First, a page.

Mancala is arguably the oldest game in the world; archaeological remains in Jordan of it predate the development of agriculture in many areas. Apparently, the game was first written about by the Abbasids in the tenth century CE. They used the word manqala, which meant "to move", which is quite appropriate, since the whole point of the game is moving marbles. This word spread everywhere from Jordan to Malawi, but it notably entered the English language in the seventeenth century as mancala, the word we have today. Going back to the word manqala, we have no records on its origins (as is sadly the case with so many non-Indo-European terms), but I can tell you that it probably comes from a Proto-Semitic word, in turn from a root in the hypothesized Afro-Asiatic language. Due to recent commercialization, usage of the word mancala increased dramatically between the late 1980s and the early 2000s, but now it appears to be decreasing again.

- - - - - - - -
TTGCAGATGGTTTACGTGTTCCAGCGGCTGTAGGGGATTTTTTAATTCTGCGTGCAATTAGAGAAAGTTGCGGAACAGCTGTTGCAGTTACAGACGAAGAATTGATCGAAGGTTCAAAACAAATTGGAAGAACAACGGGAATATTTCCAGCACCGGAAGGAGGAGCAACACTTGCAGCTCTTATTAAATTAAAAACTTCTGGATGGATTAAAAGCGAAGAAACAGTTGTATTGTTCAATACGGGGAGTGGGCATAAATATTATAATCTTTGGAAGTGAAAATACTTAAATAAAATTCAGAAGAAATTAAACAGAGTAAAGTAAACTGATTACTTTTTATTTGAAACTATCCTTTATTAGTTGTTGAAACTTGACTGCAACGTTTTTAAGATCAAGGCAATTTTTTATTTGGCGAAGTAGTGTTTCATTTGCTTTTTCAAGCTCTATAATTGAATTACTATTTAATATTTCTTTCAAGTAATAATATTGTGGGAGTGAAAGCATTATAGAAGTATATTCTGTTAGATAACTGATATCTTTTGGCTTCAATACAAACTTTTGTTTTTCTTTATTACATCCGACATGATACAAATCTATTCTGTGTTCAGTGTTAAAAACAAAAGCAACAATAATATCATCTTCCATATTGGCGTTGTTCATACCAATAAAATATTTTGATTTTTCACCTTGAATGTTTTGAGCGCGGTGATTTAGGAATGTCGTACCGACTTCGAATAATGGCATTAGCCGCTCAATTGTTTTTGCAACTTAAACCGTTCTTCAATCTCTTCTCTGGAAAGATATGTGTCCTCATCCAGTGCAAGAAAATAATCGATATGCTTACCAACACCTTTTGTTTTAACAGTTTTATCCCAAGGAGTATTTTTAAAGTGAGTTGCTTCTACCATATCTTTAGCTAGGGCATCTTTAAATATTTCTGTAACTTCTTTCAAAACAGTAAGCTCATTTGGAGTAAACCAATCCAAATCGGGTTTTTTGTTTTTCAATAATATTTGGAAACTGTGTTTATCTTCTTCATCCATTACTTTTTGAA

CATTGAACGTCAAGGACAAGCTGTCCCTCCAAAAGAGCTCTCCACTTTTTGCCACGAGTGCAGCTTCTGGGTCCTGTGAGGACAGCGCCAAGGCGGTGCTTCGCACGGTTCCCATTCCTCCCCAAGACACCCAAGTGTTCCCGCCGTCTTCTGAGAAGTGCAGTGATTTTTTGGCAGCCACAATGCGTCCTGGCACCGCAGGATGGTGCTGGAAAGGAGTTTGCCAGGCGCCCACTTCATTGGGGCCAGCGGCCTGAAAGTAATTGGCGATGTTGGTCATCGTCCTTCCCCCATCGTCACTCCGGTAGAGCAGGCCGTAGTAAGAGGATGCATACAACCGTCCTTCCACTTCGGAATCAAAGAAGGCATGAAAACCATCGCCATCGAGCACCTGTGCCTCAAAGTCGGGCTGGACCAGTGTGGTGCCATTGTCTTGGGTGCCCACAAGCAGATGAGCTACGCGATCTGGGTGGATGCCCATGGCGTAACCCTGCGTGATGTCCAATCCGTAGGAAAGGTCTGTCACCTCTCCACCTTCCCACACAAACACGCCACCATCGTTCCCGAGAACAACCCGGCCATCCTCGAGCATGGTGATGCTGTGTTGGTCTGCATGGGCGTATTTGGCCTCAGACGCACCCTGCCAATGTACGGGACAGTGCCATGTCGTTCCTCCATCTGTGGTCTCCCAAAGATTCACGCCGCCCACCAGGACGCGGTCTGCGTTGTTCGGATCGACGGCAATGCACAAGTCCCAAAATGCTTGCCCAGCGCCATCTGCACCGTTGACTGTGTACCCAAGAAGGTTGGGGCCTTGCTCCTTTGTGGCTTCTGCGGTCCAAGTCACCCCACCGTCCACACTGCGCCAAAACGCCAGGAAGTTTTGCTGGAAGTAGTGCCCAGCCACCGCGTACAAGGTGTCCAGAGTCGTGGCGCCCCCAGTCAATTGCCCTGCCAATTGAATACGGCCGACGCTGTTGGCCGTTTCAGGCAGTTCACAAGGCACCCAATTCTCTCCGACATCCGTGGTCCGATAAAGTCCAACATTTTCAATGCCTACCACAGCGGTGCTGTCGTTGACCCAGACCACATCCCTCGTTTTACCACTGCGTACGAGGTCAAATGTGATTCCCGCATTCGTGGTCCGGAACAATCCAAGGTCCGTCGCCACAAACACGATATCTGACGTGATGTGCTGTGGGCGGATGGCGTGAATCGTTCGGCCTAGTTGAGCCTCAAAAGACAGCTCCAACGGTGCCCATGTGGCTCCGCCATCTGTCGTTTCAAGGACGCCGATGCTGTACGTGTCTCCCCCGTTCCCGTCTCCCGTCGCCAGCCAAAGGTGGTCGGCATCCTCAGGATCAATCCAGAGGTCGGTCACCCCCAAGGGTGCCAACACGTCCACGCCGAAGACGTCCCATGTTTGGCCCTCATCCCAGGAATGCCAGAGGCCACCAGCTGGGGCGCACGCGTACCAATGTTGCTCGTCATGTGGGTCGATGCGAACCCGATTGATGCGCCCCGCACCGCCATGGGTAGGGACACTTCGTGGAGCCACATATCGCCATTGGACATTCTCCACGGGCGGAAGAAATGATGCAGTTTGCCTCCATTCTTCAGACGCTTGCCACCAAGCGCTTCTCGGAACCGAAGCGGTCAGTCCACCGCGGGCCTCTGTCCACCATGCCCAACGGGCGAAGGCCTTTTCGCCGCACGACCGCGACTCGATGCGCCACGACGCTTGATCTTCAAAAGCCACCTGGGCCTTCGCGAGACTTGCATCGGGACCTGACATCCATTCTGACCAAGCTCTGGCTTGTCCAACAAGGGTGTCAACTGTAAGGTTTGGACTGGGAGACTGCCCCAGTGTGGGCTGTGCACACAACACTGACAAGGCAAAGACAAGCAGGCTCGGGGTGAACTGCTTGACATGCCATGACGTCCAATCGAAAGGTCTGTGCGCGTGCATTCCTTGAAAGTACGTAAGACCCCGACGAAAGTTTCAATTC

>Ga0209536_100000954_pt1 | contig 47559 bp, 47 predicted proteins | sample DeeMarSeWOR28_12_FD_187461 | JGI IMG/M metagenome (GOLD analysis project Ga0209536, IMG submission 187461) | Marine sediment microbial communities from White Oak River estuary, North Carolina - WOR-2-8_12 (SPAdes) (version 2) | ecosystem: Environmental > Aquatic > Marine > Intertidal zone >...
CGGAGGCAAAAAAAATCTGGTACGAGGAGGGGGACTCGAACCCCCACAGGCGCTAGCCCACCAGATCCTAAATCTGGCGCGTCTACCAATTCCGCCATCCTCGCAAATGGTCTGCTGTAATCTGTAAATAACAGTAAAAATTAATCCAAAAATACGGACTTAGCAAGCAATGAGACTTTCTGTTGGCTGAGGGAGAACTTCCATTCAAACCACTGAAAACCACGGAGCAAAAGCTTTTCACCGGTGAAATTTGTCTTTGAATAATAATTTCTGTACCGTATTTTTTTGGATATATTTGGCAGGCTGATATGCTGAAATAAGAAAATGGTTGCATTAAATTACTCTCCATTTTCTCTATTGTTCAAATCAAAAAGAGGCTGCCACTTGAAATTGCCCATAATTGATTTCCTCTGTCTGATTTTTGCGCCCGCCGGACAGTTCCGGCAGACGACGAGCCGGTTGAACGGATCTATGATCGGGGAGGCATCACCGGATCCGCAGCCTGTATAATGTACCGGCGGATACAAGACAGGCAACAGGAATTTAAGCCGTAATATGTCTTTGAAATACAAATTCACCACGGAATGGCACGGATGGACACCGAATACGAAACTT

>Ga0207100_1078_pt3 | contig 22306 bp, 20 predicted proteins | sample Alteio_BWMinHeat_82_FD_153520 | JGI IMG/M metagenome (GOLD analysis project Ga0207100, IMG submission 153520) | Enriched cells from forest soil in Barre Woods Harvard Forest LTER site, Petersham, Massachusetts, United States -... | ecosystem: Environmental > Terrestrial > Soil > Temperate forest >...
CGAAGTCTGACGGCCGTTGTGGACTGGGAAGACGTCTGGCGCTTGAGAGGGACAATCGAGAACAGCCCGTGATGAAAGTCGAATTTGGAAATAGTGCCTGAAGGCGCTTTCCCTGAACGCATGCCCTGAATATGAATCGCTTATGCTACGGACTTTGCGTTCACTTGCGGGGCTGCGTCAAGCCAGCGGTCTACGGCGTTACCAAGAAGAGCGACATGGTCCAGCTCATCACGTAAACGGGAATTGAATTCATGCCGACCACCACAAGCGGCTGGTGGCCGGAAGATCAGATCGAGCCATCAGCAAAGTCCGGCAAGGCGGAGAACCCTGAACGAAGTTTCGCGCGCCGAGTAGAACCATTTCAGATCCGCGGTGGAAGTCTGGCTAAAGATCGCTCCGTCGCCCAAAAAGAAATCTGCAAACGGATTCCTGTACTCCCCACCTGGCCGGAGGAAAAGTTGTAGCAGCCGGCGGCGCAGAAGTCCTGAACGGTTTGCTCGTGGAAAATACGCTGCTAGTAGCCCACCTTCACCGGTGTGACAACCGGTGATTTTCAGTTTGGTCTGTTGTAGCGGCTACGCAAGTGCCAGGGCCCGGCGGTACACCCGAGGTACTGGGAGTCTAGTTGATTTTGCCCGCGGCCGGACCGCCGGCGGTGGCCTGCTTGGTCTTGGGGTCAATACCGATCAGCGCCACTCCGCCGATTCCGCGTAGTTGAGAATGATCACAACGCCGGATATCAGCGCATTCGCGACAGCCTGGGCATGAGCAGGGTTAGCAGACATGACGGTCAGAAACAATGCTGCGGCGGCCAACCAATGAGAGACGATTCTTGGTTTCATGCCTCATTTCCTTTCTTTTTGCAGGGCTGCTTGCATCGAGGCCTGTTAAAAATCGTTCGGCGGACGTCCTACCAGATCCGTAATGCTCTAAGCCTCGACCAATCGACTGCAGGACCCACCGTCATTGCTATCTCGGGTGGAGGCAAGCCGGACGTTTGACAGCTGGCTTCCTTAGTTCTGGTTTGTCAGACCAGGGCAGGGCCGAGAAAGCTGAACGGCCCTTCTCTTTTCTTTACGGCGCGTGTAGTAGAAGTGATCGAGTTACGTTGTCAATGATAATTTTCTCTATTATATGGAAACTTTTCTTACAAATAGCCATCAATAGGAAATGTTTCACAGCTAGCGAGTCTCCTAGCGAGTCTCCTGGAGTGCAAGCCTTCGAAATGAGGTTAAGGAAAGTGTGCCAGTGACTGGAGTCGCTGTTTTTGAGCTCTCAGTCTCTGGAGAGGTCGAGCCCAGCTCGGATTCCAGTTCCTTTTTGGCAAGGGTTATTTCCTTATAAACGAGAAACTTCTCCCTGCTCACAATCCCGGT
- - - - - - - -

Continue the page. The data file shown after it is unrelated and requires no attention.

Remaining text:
Hello! I'm Adam Aleksic, a sophomore studying government and linguistics at Harvard University, where I co-founded the Harvard Undergraduate Linguistics Society. In addition to etymology, I also really enjoy politics, vexillology, geography, board games, conlanging, and law.